Signs of growth but crisis far from over
Covering the four weeks 31st May – 4 July 2020
- On a total basis, sales increased by 3.4% in June, against a decrease of 1.6% in June 2019*. It is the highest since May 2018**. Also, It is the first growth registered since the lockdown and above the 3-month average decline of 6.4% and the 12m average decline of 2.1%.
- In June, UK retail sales increased 10.9% on a like-for-like basis from June 2019, when they had decreased 2.2% from the preceding year*. In June, like-for-like has been measured excluding temporarily closed stores but including online sales: the figure is primarily driven by online sales.
- Over the three months to June, in-store sales of non-food items declined 46.8% on a total and 11.3% on a like-for-like basis. This is worse than the 12-month total average decline of 16.5%. For June, the like-for-like excluding temporarily closed stores remained in decline.
- Over the three months to June, food sales increased 7.3% on a like-for-like basis and 3.8% on a total basis. This is higher than the 12-month total average growth of 2.7%. For the month of June, food was in growth year-on-year.
- Over the three-months to June, non-food retail sales increased by 9.5% on a like-for-like basis and declined 15.0% on a total basis. This is below the 12-month total average decline of 6.2%. For the month of June, non-food was in slight growth year-on-year.
- Online non-food sales increased by 48.2% in June, against a growth of 3.3% in June 2019*. This is above the 12-month average growth of 17.1%.
- Non-food online penetration rate increased from 33.1% in June 2019 to 50.7% this June.
* Note 2020 is a 53-week year in the ONS calendar: as a result of the extra week in January 2020, the comparable 2019 performances cited here may differ from those published last year, due to the one-week shift in the comparison.
** Excluding Easter distortions
Helen Dickinson OBE, chief executive | British Retail Consortium:
“June finally saw a return to growth in total sales, primarily driven by online as a result of lockdown measures being eased and pent up demand being released. Despite footfall still being well below pre-coronavirus levels, average spend was up as consumers made the most of their occasional shopping trips. Computing, furniture and home improvement all continued to do well as the public invested in home comforts and remote working. However, while categories such as food performed strongly, not all retailers can breathe a sigh of relief, with clothing, footwear, and health & beauty still struggling. All eyes are on next month now that pubs, restaurants and cafes have reopened, in the hope it brings a much needed boost to our high streets and shopping centres.
“Though a month of growth is welcome news, retail is not out of the woods yet. The pandemic continues to pose huge challenges to the industry, with ongoing stores closures and job losses across the UK. The reopening of shops is an important step on the road to recovery, but with months of rent building up, many shops will be forced to close unless action is taken before the next Quarter Rent Day. The Government must remain open to further action to boost consumer demand and should take steps to support with rent costs or the industry could suffer thousands of avoidable job losses.”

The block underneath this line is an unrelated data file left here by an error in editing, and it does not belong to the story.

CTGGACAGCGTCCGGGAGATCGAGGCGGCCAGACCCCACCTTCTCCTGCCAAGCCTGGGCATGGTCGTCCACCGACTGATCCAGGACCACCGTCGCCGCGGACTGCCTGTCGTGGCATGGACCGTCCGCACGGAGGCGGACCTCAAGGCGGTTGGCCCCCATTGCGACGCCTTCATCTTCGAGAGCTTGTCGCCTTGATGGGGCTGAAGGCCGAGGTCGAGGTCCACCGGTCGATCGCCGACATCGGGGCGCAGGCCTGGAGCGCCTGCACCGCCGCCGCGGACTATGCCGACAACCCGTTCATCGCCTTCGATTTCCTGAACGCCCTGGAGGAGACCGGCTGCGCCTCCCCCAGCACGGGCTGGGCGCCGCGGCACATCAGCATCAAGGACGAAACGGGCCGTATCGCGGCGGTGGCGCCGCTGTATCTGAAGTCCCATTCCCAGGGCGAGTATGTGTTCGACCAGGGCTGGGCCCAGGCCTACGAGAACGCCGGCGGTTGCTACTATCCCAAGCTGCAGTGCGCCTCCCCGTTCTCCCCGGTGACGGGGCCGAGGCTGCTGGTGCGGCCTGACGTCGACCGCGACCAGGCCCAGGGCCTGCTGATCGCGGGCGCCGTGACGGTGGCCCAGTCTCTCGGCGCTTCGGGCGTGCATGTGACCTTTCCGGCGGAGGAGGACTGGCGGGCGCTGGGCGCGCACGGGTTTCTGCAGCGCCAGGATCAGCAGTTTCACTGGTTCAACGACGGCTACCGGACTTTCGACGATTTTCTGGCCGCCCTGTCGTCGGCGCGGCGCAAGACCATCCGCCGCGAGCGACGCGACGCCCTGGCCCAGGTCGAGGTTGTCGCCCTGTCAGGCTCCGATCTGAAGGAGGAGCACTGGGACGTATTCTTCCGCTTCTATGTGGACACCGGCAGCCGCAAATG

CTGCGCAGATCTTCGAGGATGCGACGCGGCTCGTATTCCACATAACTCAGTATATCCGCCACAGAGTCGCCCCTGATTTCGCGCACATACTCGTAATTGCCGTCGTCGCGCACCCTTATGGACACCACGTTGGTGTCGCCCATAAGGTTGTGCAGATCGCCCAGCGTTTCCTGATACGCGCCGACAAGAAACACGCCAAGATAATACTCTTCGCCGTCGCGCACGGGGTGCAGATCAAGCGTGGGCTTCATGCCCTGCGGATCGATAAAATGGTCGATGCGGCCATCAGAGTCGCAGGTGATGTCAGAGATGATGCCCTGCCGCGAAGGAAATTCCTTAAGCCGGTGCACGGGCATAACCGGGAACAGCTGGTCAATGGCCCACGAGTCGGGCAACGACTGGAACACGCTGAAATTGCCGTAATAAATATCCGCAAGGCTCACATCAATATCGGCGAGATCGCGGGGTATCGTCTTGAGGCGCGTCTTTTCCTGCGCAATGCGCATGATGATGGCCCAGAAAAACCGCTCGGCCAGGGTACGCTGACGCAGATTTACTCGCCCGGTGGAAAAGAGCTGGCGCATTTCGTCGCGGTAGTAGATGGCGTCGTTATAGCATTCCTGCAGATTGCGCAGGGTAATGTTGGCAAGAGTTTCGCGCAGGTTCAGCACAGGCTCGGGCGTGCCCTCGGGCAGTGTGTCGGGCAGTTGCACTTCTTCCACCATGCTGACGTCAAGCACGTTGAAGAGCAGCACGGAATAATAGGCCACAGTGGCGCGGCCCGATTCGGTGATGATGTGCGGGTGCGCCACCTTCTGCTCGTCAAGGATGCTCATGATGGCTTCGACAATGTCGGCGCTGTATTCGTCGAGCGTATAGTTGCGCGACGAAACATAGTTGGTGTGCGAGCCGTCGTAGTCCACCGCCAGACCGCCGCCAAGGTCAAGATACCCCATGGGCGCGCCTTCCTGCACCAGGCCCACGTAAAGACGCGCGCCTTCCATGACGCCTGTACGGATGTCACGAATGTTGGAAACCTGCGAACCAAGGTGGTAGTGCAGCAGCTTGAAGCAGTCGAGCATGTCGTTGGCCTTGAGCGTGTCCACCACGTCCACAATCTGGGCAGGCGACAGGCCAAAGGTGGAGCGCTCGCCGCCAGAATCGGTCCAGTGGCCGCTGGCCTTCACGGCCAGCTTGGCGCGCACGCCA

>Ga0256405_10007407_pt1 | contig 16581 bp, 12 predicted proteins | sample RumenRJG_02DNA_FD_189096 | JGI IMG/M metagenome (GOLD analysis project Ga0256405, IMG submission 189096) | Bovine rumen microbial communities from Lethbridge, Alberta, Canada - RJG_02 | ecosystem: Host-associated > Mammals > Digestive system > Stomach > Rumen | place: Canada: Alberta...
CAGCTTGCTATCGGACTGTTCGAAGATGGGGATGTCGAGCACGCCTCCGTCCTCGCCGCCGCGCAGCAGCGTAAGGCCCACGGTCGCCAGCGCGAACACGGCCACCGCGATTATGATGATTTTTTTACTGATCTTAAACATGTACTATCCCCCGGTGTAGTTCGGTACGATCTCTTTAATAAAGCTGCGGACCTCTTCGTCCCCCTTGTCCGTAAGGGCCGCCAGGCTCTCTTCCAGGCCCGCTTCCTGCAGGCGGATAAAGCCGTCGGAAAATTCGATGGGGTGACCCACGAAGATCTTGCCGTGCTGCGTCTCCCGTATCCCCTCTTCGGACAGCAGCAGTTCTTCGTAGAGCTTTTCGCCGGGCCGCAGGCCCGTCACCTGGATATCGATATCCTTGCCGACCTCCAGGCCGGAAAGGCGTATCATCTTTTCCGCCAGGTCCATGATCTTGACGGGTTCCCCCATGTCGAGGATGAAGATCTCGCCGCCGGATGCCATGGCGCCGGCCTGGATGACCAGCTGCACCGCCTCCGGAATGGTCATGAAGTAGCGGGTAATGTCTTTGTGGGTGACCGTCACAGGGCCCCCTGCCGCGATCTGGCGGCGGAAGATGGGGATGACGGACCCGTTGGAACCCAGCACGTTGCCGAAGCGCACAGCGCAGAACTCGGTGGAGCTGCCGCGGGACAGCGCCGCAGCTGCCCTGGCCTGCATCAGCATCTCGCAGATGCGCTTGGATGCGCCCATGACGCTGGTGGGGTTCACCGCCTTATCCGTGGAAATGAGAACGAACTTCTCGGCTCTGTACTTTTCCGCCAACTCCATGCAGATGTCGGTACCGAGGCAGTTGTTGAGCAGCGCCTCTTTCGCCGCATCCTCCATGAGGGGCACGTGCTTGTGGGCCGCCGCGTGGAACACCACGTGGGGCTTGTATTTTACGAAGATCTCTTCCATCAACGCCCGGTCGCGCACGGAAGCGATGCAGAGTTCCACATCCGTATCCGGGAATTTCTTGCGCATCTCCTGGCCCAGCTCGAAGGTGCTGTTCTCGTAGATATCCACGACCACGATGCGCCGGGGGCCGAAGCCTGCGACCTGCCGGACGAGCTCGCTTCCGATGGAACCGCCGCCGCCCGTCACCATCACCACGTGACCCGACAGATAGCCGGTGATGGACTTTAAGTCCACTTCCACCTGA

Paul Martin, UK head of eetail | KPMG:
“June saw pent up consumer demand released, with total sales finally back in positive territory – up 3.4% on the same month last year. While the easing of social distancing restrictions is of course welcome news, the challenges and longer-term consequences for the industry have far from disappeared, and not all categories of retail are benefitting from this post-lockdown boom.
“Food and drink sales have continued to perform strongly, and June’s warmer weather accentuated that further. It also resulted in more Brits purchasing items to make their post-lockdown lives more comfortable, whether that be furniture, toys, or computing equipment.
“Fashion sales haven’t rebounded quite as impressively though, despite reports of increased interest from those prepared to queue to enter stores. Online sales – while still in a high gear – are cooling a little as high street activity picks up again slowly and cautiously. That said, whether consumers will forego the convenience of online shopping now that they’ve become accustom to it, remains a fundamental question for the future.
“Retailers won’t be picking up where they left off and months of reduced or no sales will threaten the survival of many. The pandemic has significantly changed consumer behaviour, it’s therefore vital that routes to market and ways of working are adapted with that fact in mind.”
Food & drink sector performance | Susan Barratt, CEO | IGD
“The continued warm weather and further easing of lockdown restrictions contributed to another month of high growth in sales for food and grocery retail. With more opportunities to socialise in the sun and sport back on TV, shoppers have been enjoying BBQs and picnics. However, with more retail and out-of-home outlets now up and running, the sector will find more competition for spending from July.
“While shopper confidence remains low, the easing of lockdown measures and low inflation has resulted in IGD’s Shopper Confidence Index improving for two months in a row with confidence increasing across most regions in June, particularly Scotland. However, as shoppers grapple with the economic impact of Covid-19, confidence continues to be fragile.”